As the device is already reviewing all photos taken prior to upload, searching for images that violate the terms of service, it would also be possible to use those same machine learning algorithms to categorize the content within the image, too. This could allow the app to then understand what types of photos that the user prefers, as a means to prioritize types of photos they receive from others, further improving their love of the service.

Lastly, reviewing your analytics is keeping the service in great shape. Looking for areas of improvement, not just in the app itself, but in things like push notification & email open rates, helps you see what types of messages your users are attracted to and how you can segment them into different types of users, making your communications even more strategic.

Measuring Success

How to know if we made it

In the first post on Pic4U, the five principles for the app were clearly defined:

  • Maximize joy.
  • Build meaningful connections.
  • Give away something of yourself.
  • Minimize time spent.
  • Receive gratitude from those who love the service.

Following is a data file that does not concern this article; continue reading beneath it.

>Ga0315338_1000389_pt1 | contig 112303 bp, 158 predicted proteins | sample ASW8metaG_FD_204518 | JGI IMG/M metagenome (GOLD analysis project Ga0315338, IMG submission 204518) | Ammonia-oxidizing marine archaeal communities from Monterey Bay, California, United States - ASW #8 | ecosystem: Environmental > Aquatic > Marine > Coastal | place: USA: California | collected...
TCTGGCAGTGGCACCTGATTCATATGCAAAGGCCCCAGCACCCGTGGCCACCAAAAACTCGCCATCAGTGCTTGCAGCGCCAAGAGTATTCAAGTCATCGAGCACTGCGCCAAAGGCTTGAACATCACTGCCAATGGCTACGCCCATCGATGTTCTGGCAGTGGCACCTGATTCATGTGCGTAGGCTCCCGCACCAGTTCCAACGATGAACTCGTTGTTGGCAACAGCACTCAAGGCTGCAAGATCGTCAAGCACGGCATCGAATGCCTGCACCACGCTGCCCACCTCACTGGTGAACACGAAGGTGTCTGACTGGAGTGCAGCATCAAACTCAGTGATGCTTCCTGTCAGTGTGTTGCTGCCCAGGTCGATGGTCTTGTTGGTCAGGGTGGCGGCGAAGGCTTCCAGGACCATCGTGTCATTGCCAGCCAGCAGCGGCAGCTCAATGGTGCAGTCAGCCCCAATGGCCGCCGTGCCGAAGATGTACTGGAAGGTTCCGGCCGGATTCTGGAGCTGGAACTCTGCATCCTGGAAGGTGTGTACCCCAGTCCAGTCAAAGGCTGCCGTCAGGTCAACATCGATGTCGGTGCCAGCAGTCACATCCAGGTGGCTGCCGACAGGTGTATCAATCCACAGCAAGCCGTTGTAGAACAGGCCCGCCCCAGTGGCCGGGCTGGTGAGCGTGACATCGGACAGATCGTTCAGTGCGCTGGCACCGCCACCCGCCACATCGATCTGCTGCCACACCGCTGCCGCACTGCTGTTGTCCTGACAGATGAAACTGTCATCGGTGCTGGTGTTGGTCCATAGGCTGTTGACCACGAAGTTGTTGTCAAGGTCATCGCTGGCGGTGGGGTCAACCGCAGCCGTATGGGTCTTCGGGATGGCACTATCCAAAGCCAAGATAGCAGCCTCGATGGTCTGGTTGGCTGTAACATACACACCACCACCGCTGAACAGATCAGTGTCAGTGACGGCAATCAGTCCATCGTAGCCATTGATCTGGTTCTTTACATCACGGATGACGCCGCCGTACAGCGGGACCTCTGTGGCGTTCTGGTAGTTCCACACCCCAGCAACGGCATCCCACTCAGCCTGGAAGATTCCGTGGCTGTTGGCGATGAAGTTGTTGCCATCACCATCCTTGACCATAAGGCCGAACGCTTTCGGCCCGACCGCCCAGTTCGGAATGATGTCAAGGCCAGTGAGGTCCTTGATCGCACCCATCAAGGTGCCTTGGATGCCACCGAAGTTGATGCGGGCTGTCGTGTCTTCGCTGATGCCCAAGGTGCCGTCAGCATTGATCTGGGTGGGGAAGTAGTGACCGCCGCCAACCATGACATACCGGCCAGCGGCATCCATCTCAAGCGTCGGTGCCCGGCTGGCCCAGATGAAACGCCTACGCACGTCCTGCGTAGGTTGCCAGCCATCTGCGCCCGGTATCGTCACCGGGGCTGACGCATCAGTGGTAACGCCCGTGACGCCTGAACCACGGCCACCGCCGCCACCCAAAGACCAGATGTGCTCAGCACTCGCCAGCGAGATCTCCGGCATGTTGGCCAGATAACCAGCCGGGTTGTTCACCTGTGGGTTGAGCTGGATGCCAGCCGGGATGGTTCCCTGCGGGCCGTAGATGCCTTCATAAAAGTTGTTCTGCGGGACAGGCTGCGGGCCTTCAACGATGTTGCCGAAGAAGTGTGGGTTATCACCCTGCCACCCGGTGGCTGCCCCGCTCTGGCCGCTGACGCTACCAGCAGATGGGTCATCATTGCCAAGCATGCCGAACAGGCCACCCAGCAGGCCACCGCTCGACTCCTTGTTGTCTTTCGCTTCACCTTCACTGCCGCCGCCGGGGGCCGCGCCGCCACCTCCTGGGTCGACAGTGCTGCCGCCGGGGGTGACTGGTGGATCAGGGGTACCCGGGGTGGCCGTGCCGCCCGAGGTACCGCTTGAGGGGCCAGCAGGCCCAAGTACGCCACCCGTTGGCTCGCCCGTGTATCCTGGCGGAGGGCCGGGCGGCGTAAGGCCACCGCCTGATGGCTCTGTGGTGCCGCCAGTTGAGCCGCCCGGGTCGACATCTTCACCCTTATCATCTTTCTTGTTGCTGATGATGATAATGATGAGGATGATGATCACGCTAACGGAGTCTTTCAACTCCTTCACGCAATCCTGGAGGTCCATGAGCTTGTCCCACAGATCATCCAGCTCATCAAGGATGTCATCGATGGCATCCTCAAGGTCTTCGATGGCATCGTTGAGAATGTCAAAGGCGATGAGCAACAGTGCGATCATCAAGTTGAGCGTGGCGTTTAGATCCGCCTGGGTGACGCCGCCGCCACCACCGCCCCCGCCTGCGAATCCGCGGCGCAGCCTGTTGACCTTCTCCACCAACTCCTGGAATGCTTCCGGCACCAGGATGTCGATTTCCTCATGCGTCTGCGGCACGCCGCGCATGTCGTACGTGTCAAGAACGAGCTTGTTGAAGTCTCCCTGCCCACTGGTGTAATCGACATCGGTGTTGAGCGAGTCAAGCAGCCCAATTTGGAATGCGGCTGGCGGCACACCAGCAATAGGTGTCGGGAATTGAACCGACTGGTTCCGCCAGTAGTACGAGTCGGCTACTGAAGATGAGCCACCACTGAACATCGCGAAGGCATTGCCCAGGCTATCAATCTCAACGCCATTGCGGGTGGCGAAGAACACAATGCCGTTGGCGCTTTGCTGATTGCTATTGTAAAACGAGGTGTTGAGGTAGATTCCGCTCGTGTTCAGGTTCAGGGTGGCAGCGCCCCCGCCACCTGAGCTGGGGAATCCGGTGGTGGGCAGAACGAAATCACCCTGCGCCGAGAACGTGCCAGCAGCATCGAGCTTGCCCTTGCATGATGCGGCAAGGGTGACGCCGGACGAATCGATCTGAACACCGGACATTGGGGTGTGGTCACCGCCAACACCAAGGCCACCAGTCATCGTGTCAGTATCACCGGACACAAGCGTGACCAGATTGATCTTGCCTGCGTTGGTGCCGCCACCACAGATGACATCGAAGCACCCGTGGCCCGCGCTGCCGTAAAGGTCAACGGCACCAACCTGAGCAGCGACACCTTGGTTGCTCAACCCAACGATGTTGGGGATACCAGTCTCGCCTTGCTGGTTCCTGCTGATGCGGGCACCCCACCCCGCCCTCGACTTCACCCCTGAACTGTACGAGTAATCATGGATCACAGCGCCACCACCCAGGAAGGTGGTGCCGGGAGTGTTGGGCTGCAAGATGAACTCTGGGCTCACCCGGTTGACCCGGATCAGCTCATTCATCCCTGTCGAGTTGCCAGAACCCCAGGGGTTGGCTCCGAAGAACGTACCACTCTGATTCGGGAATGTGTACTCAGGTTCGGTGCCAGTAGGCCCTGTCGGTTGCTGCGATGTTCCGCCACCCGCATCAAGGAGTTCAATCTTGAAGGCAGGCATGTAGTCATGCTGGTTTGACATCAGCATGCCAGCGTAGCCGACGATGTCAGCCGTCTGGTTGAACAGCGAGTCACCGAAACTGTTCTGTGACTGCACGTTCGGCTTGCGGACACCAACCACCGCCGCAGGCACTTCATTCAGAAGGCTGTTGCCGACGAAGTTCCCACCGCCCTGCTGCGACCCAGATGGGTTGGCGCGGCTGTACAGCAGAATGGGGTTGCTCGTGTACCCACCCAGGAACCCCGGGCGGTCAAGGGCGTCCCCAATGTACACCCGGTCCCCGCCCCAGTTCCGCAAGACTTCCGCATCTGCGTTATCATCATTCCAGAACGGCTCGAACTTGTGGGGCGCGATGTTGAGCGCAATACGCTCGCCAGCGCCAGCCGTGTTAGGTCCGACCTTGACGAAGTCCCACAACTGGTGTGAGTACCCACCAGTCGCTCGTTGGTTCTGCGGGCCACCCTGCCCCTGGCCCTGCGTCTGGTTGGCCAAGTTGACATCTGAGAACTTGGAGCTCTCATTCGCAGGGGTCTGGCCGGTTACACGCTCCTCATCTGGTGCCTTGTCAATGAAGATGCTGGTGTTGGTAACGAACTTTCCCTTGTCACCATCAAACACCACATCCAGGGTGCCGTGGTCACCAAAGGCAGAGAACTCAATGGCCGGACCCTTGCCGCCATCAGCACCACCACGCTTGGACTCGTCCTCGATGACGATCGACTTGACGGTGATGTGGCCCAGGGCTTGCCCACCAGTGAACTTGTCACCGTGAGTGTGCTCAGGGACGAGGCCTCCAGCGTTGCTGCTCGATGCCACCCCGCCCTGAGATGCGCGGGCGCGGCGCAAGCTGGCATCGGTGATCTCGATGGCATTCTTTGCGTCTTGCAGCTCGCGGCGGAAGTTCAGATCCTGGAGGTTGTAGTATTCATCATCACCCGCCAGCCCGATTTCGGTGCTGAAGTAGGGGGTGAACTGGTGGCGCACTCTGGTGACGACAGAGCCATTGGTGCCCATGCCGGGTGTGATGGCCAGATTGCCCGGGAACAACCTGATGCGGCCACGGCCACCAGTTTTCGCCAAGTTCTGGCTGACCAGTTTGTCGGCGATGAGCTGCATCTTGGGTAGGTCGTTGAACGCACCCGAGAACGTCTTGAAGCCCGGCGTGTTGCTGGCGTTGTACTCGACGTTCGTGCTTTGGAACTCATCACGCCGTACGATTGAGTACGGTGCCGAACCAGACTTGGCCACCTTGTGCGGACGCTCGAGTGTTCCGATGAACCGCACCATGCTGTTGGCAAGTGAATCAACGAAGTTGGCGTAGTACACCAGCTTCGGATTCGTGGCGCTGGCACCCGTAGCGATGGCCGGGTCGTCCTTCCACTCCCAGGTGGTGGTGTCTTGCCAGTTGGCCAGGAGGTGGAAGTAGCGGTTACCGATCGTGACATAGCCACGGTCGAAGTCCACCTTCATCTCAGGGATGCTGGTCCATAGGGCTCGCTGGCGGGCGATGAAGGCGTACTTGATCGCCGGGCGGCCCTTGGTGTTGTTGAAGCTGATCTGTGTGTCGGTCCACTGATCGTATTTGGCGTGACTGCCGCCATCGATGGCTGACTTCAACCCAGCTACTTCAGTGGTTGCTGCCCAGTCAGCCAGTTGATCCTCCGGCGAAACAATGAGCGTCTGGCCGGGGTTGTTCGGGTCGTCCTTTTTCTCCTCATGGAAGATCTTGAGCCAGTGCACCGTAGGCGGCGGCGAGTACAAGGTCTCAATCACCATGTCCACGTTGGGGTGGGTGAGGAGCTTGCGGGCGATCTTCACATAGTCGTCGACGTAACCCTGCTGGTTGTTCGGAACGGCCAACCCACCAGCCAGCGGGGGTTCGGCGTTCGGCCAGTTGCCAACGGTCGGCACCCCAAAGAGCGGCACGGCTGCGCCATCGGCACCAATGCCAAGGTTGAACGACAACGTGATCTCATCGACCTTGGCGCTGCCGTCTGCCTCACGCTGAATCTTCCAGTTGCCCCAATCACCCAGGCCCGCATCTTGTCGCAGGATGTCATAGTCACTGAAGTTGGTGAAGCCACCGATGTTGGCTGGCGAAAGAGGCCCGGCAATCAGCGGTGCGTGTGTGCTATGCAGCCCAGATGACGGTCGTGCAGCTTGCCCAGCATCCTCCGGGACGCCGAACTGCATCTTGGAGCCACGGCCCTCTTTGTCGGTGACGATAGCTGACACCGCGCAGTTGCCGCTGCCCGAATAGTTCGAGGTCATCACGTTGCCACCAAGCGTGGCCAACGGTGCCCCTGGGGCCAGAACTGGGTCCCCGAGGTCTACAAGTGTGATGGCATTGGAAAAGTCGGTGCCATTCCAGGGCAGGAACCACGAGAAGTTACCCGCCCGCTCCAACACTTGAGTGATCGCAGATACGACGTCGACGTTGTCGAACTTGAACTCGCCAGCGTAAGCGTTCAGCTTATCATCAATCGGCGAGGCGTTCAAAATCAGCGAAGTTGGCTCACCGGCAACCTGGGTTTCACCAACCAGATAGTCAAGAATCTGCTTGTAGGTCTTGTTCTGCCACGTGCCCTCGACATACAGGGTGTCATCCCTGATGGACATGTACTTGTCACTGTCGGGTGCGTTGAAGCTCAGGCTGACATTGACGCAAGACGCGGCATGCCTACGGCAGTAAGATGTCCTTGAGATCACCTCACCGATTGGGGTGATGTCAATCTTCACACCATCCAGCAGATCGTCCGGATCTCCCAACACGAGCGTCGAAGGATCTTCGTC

In the simpliest sense, if the app does those things, then it achieved its goals. Regardless of if it is a commercial success, it did what it was designed to do.

Going further than that, how many people experienced those five principles? If it is capable of achieving those goals, but no one knows it exists, then success becomes less obvious. Yes, building this app may have been a success to its creator from a personal satisfaction standpoint, yet it didn't have the impact on the world that it could have done.

If users love it and it doesn't meet the threshold to support its creator full time, but still provides enough revenue to cover its costs and maybe provide a little additional revenue to pay for the time spent to enhance it, that is also a success, in that it is loved enough by a dedicated following who might not be numerous, but whose lives are materially enriched enough to make sure the idea survives.

Full success would be to reach the paid user base estimates in the Liftoff section, allowing the creator to work on building the service full-time, without requiring income from other sources. Beyond that, providing enough revenue to support a small team of developers, designers, and support representatives, to continue to build, grow, and support the service would be a wild beyond imagination success. The ultimate goal would be assembling a team who is passionate about the idea, bringing it to life in new ways every day, and pushing forward on those five key goals which started it all.